And why shouldn't I try this?  Will it destroy my career?  No, of course not.  If I write good stories, I'll have a career no matter how I publish some of my work.  It might mean that WISB will never see bookshelves, but I'm surprisingly okay with that.  What matters to me is that I get to try something new and share my experiences with friends and readers.  If I fail, then I fail.  So what?  If I succeed with flying colors, then I'll jump up and down and scream "yippee."  Either way, I'll have tried something new.  And that's really what all this digital publishing stuff is about, right?

If you've ever done an indie/self-publishing project, whether fiction or music or whatever, let me know why you went that route, how it worked out for you, and so on.  I'd like to hear from you.

Shooting Themselves in the Foot: A Brief Reconsideration of Traditional and Self-Publishing

Anyone who reads this blog, or has in the past, knows that I am hypercritical of self-publishing.  In some respects, the entire industry deserves it, since it is full of shady practices, shady "gurus," liars, scammers, and so on.  In a way, self-publishing is an industry that allows for such problems to grow and fester -- not because SPing is evil, wrong, or whatever detractors want to call it, but because it is decentralized (there is no standard, no vetting, no gate-keeping, and so forth).  Traditional publishers have always been a centralized authority on "artistic" matters, determining what should and shouldn't be put on shelves, rejecting anything deemed "unpublishable," and maintaining a kind of minimum standard of production (though there is some flexibility here).  For the most part, this opposition was a no-brainer for people like me, who appreciate quality work, low-risk consumption, and so on.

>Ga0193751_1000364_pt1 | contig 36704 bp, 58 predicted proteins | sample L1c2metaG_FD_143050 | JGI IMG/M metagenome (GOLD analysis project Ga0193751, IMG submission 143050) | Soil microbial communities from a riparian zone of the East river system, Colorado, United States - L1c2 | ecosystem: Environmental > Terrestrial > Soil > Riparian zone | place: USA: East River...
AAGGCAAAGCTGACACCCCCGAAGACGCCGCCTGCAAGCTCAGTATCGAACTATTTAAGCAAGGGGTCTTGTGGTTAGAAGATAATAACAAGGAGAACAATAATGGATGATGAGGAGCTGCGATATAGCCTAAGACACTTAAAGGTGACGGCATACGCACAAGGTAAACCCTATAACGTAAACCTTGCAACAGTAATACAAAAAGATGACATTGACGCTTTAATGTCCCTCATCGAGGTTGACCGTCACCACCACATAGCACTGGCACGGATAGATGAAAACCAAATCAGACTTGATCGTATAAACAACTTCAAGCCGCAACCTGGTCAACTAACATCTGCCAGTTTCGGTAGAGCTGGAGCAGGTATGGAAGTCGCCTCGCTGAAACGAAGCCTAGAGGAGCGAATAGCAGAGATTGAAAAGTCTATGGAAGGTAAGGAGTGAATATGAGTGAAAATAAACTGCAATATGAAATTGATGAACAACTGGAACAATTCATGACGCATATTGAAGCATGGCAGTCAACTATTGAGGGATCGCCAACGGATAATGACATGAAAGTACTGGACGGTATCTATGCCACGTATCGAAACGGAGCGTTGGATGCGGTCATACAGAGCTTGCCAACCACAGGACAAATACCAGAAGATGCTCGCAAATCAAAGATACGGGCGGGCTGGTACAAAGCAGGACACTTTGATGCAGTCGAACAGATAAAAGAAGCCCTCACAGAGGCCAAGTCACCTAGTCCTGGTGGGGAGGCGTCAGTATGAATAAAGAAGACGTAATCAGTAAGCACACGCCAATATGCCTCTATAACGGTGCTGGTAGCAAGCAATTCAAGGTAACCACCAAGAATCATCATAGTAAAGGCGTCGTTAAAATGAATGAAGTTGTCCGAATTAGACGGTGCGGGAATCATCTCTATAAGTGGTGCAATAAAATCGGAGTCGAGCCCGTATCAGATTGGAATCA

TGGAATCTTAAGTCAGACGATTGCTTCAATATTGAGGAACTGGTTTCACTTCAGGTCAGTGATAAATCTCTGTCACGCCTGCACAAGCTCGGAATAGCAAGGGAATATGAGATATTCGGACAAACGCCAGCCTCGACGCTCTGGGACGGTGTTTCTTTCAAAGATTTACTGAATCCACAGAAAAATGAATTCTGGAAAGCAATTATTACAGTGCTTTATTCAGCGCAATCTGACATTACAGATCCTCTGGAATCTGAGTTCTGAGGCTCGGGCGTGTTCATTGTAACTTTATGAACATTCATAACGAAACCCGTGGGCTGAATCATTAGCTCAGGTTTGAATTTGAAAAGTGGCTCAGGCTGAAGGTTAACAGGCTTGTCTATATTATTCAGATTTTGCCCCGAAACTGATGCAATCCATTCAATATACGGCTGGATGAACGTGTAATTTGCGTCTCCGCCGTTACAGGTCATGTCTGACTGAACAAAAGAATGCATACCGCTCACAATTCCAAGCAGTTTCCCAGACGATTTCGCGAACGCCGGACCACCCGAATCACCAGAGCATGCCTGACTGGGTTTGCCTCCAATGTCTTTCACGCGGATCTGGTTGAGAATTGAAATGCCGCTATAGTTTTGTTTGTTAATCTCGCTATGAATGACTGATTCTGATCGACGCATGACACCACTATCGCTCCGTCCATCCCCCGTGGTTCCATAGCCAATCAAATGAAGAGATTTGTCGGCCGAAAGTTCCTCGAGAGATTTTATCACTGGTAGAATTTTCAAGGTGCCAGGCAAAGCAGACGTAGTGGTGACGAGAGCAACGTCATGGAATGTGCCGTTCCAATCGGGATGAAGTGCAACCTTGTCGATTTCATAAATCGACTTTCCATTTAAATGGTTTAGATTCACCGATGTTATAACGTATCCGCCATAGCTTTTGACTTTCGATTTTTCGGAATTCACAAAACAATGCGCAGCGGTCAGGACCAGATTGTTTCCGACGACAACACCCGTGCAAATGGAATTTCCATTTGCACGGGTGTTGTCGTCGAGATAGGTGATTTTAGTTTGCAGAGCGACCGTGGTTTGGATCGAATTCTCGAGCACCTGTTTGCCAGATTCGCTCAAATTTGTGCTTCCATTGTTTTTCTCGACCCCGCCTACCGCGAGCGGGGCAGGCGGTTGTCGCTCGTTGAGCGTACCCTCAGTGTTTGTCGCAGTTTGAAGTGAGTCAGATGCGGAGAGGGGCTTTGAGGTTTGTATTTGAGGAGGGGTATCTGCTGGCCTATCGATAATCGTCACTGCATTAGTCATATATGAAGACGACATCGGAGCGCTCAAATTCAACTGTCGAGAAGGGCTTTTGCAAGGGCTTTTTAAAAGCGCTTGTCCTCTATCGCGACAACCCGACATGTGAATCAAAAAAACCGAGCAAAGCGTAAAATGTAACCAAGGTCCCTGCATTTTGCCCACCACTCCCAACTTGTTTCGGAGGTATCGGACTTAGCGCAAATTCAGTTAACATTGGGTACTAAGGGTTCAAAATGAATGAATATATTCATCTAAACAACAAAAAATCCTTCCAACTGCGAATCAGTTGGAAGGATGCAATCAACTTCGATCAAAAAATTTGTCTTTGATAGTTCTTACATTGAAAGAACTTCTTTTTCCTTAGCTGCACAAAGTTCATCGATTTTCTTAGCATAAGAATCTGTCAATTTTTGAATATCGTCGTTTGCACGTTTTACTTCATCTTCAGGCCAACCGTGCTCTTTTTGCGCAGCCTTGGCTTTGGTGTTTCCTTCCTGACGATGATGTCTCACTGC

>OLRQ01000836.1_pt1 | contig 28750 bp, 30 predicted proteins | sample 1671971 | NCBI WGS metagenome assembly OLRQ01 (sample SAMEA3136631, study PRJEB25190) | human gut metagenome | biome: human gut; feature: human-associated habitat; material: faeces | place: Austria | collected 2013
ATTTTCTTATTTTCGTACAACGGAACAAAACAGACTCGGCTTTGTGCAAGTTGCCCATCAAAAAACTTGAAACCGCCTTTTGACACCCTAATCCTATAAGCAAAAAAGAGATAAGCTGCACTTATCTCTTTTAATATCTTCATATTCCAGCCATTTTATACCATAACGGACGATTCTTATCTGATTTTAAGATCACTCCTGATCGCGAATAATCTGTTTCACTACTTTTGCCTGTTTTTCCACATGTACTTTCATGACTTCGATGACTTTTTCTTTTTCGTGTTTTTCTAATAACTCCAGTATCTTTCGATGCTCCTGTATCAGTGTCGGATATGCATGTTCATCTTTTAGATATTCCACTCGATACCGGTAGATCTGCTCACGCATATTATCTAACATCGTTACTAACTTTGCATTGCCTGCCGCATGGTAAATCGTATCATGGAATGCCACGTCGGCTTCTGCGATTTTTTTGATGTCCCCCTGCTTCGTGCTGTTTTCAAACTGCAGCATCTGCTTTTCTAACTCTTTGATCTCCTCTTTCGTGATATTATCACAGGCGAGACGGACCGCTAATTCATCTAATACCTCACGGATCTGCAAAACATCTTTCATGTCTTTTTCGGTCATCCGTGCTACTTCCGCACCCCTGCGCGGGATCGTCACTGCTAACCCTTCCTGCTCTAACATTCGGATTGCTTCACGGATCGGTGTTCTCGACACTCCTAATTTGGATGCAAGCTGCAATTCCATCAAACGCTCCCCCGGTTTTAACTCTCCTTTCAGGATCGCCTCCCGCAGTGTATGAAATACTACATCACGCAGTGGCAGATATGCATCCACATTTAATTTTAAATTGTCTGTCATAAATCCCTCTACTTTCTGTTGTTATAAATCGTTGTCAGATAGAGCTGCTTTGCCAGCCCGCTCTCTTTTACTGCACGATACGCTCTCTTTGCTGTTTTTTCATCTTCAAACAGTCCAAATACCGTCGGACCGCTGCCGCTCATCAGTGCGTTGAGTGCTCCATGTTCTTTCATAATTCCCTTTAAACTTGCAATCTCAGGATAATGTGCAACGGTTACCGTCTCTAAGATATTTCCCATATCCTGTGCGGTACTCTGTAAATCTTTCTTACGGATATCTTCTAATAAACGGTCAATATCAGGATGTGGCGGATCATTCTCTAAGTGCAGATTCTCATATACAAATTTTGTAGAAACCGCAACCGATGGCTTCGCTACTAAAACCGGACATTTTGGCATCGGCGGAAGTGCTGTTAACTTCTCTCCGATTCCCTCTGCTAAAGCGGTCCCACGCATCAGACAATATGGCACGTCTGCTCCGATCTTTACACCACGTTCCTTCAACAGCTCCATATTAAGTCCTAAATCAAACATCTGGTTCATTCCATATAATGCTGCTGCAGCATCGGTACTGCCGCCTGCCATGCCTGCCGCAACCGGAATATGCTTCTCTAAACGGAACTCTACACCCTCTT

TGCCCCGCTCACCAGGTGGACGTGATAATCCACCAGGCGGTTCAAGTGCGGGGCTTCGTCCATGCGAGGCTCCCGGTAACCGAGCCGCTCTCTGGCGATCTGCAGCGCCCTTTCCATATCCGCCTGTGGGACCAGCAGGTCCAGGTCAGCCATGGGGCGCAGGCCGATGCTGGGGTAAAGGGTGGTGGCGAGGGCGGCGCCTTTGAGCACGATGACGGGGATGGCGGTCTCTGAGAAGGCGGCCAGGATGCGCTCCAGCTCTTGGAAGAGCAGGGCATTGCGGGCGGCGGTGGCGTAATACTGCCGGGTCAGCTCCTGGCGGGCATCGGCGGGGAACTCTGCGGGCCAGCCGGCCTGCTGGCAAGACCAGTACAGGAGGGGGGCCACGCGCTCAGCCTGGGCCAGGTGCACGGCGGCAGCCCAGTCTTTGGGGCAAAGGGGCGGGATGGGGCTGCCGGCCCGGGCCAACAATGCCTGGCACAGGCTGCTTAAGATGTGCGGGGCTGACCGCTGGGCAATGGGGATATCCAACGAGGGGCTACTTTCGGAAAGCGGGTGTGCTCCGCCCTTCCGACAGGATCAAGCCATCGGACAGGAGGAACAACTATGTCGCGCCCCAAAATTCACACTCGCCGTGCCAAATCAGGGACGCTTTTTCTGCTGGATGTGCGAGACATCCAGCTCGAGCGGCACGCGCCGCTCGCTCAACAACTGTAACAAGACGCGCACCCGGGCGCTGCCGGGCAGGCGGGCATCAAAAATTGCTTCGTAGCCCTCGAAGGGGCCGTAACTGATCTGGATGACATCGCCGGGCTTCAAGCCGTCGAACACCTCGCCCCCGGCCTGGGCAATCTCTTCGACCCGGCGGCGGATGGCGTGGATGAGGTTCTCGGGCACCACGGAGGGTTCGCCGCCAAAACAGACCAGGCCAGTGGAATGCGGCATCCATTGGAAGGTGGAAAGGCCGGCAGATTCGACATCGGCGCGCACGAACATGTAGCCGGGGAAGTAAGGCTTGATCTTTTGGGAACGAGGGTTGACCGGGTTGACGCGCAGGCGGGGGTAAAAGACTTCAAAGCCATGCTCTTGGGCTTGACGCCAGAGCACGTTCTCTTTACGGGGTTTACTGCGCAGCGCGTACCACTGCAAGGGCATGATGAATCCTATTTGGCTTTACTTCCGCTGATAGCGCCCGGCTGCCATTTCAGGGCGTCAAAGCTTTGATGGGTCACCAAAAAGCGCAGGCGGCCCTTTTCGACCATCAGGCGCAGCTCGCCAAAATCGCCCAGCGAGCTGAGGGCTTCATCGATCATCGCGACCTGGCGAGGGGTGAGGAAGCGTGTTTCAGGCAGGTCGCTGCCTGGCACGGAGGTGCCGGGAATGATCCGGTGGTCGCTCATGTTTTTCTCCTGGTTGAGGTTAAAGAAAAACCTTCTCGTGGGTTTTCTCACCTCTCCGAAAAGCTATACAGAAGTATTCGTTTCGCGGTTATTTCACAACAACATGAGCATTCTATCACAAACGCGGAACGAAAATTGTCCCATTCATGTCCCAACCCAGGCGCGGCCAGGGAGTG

And then I read this (about cuts of editorial positions at traditional Canadian publishers):

“We just couldn’t afford it,” said Gaspereau co-publisher Andrew Steeves, adding that he is happy to do the work himself. At the same time, he worries about the ultimate effect of industry-wide downsizing. “How do you cultivate a professional publishing ethic it you’re farming everything out?” 
Authors, finding today’s downsized publishers increasingly unwilling to invest their own resources in the often laborious process of polishing rough diamonds into marketable gems, are now often forced to hire their own editors – before even before submitting their manuscripts for publication. Toronto literary agent Anne McDermid saw the landscape changing two years ago, when a publisher told her, “I cannot purchase a book I need to spend 40 hours editing.”
As a result, McDermid added, “we are now advising our authors that the material they present has got to be closer to the final draft than it ever used to be.” Sometimes the agents themselves act as pre-editors. “Or, for those authors who can afford it,” McDermid said, “the biggest-growing sector in Canadian publishing is the freelance editor.”
First things first:  I get it.  It costs money to edit books, and while I think 40 hours of editing really isn't that much, it is still a lengthy process.  Publishers want to trim back and choose books that are more "ready to go."